Chicago, Illinois is one of a handful of cities around the country that require all those arrested for a gun-related offense to register with the city. Put in place by then-Mayor Rahm Emanuel in 2013, the ordinance was billed as a public safety measure. Instead, it appears as if it was nothing more than a “do something” measure designed to get headlines without making any impact on the city’s crime rate.
There were 407 homicides in Chicago in 2014, which was the first full year that the gun offender registry was in place. Since then, however, the number of homicides has remained far above that level. Last year, Chicago recorded 769 murders, and the trend has continued into 2021. Last month the number of homicides was about 46% higher than January of 2020, and number of shootings, carjackings, and other violent crimes are on the rise as well.
So, the registry isn’t making Chicago any safer, and as it turns out, it’s also not being enforced by prosecutors. According to the Chicago Sun-Times, while hundreds of people are arrested for not registering as “gun offenders” with the city every year, it’s incredibly rare for them to face any additional consequences. The Sun-Times took a look at the legal outcomes of 33 individuals arrested in January of 2020 for failing to register with the city. One man received a $500 fine, while the other 32 cases were dropped at the request of city prosecutors.
Asked why lawyers for the city nearly always asked judges to dismiss charges in cases involving gun-registry violations, a spokesman for Mayor Lori Lightfoot’s law department, responding by email, said, “In response to the COVID-19 pandemic, the law department has temporarily halted the prosecution of gun-registry offenses.”
Spokesman Isaac Reichman said that’s how gun-offender registry arrests have been handled since April 2020, when the coronavirus pandemic forced the courts to curtail most activities.
“The city of Chicago’s gun-offender registry is a valuable public safety tool which the law department is committed to enforcing, and the city will resume the prosecution of gun registration offenses once the notice is lifted,” Reichman wrote, blaming the pandemic.
He didn’t address the lack of enforcement before then, although five of the 33 people in the January 2020 sampling also had been arrested the prior year for a gun-offender registration violation, and those cases were dismissed, too.
The Sun-Times notes that one of the arguments by supporters of the registry back in 2013 was that it would help to reduce the crime rate. Instead, the paper has found that many of those arrested for not registering themselves with the city have been accused of other, more serious offenses.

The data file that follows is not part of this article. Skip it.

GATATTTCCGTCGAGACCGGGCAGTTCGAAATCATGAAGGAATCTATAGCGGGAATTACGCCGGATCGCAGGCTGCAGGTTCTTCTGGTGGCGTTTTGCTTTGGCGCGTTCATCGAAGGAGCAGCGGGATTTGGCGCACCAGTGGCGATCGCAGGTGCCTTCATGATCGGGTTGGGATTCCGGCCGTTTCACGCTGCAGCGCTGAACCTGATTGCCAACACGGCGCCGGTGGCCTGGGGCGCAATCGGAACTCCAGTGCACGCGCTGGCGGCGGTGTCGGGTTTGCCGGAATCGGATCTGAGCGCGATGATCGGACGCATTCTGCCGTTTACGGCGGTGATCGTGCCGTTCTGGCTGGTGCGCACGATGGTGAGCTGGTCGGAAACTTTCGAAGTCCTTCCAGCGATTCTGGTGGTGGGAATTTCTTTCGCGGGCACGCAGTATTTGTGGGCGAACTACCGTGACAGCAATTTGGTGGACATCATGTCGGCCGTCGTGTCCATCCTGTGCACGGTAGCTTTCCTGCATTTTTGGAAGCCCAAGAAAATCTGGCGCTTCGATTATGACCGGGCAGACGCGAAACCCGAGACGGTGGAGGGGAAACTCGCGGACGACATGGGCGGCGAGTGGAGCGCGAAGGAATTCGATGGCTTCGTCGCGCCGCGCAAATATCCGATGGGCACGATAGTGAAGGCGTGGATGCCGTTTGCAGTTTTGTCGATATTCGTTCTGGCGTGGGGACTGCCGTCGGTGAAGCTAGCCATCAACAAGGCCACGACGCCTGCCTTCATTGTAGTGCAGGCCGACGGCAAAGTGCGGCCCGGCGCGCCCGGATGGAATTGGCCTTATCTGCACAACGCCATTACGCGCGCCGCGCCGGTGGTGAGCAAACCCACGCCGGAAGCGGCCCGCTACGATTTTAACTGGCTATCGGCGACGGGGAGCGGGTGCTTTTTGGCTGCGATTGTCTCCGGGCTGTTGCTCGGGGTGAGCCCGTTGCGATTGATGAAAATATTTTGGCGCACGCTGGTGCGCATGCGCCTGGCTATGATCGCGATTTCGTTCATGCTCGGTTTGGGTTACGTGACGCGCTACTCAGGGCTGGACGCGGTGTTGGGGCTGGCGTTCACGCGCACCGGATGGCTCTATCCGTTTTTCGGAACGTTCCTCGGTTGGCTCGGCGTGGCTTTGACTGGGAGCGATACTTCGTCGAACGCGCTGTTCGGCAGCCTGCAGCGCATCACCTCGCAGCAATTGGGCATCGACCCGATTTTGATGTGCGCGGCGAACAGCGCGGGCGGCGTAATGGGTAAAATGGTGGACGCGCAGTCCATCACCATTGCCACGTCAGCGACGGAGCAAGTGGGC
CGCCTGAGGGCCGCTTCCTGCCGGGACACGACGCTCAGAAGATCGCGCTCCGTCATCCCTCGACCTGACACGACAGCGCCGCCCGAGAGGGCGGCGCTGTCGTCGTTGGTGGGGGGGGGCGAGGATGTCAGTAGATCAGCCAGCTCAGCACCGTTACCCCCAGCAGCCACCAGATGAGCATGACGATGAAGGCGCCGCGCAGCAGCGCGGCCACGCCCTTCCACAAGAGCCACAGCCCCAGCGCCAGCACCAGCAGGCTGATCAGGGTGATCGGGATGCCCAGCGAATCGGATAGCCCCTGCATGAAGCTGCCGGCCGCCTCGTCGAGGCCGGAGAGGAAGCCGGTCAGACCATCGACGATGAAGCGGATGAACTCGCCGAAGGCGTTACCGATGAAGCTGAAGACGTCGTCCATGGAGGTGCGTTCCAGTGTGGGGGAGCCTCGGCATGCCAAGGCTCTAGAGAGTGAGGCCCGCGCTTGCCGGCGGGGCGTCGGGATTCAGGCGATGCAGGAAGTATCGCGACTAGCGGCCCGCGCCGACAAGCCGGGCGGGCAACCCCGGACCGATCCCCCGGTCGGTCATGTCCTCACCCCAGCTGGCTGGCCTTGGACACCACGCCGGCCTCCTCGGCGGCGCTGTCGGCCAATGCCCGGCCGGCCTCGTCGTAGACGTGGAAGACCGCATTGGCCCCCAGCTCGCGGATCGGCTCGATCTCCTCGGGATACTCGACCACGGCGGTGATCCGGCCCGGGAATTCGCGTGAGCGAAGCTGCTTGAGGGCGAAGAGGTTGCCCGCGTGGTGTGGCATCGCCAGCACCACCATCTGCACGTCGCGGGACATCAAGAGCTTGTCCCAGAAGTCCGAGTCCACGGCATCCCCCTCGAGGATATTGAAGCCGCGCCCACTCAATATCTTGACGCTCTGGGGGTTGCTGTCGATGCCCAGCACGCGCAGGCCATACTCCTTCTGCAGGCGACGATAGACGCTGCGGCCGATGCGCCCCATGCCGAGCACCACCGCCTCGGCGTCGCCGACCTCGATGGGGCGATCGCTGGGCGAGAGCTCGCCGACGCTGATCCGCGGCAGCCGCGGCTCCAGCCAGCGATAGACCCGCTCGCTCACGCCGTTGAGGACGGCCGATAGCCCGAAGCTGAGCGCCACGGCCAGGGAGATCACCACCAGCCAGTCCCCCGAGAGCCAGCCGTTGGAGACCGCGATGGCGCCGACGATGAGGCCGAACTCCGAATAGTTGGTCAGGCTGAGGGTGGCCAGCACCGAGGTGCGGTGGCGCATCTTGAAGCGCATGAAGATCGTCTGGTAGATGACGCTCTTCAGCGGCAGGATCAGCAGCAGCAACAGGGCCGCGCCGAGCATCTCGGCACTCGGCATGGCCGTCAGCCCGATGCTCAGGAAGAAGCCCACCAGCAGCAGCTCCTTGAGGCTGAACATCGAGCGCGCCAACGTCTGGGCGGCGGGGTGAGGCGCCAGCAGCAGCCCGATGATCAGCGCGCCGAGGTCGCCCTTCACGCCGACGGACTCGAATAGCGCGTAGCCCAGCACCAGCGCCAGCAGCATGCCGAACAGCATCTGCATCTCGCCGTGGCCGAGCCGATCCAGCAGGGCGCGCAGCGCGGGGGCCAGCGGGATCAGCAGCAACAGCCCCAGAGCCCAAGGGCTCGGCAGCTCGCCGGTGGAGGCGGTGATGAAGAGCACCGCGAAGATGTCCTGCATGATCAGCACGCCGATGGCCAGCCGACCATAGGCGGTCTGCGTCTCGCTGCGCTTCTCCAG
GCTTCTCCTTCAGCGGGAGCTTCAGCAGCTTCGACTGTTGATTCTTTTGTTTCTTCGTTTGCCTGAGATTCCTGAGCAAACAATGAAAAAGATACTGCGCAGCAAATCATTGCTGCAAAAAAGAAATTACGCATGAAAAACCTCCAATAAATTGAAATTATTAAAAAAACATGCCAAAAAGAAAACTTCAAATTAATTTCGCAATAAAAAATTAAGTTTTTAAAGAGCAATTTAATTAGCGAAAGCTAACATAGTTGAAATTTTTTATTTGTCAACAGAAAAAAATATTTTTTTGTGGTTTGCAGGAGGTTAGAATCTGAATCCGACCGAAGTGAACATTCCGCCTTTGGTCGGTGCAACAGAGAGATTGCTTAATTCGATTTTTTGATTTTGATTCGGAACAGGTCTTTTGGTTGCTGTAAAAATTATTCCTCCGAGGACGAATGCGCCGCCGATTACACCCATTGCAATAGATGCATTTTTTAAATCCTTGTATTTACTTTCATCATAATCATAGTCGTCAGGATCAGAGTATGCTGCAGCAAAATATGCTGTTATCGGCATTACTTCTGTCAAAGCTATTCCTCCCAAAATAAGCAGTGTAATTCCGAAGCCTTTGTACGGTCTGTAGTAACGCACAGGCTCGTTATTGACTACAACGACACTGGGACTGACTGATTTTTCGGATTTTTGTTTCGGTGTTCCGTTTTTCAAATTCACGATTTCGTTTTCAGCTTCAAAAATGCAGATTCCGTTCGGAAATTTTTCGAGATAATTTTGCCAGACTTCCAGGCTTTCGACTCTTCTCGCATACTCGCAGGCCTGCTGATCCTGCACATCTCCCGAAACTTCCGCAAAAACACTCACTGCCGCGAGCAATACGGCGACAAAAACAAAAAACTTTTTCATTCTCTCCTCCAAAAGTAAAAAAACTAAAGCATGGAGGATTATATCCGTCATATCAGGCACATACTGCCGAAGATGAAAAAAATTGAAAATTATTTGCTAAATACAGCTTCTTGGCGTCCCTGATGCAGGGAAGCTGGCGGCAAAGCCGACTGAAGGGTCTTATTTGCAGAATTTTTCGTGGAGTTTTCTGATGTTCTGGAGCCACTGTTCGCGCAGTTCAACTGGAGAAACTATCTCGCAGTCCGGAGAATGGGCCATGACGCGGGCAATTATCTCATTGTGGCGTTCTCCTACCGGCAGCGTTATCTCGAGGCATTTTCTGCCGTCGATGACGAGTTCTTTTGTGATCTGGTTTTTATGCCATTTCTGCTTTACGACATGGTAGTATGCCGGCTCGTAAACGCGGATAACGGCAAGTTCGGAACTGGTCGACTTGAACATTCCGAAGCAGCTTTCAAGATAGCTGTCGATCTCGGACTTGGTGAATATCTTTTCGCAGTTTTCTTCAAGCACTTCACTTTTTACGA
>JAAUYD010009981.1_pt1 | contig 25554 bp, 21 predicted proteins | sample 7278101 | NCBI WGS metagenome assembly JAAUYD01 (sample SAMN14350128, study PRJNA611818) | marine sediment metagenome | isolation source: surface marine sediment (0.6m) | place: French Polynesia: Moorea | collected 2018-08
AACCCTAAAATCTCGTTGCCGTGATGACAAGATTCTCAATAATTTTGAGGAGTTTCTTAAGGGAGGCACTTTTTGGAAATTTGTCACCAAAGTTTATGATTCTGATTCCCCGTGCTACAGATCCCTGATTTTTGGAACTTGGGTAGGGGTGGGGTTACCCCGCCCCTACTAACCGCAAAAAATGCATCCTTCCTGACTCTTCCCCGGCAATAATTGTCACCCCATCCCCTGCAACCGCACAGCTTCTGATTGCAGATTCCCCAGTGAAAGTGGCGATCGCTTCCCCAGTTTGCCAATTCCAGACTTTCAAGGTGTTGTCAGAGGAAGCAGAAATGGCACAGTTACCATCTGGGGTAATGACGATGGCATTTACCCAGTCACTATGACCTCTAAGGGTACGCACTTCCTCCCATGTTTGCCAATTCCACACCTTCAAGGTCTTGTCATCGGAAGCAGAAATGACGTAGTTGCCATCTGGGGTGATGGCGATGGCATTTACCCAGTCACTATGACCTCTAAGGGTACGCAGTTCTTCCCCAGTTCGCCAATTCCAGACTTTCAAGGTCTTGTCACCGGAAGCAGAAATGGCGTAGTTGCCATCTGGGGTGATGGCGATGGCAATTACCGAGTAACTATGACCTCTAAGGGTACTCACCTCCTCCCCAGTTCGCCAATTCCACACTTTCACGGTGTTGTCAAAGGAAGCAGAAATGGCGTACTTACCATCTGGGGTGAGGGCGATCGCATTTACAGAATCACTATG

Of the 33 gun-offender registry cases the Sun-Times examined from January 2020, 16 of those defendants have subsequently been arrested on new charges, in some cases for multiple new offenses. Among them:
- Ten have been arrested at least once more for violating the gun-offender registration ordinance.
- Five have been charged with illegal gun possession.
- One was charged with burglary.
- Two were charged with violence against police officers. One of those was [Devaughn] Levi, 37, who was charged with hitting a cop with a car as he tried to flee.
Chicago Alderman Matt O’Shea calls the registry “a colossal waste of resources,” but there’s virtually chance of the ordinance going away. That would require Chicago politicians to admit that they made a mistake in putting the law on the books in the first place, and it would likely cause howls of protest on the part of gun control activists who want to keep the gun offender registry in place.
I’m in agreement with O’Shea that the registry is a waste of time and resources. Why should police make hundreds of arrests each year on the misdemeanor charge if 99% of them are going to be dismissed by prosecutors? It ends up looking like harassment, not a genuine attempt to take violent offenders off the street. The way to reduce Chicago’s violence is by ensuring consequences for those responsible, not maintaining a useless law created in the name of “doing something” instead of something that works.
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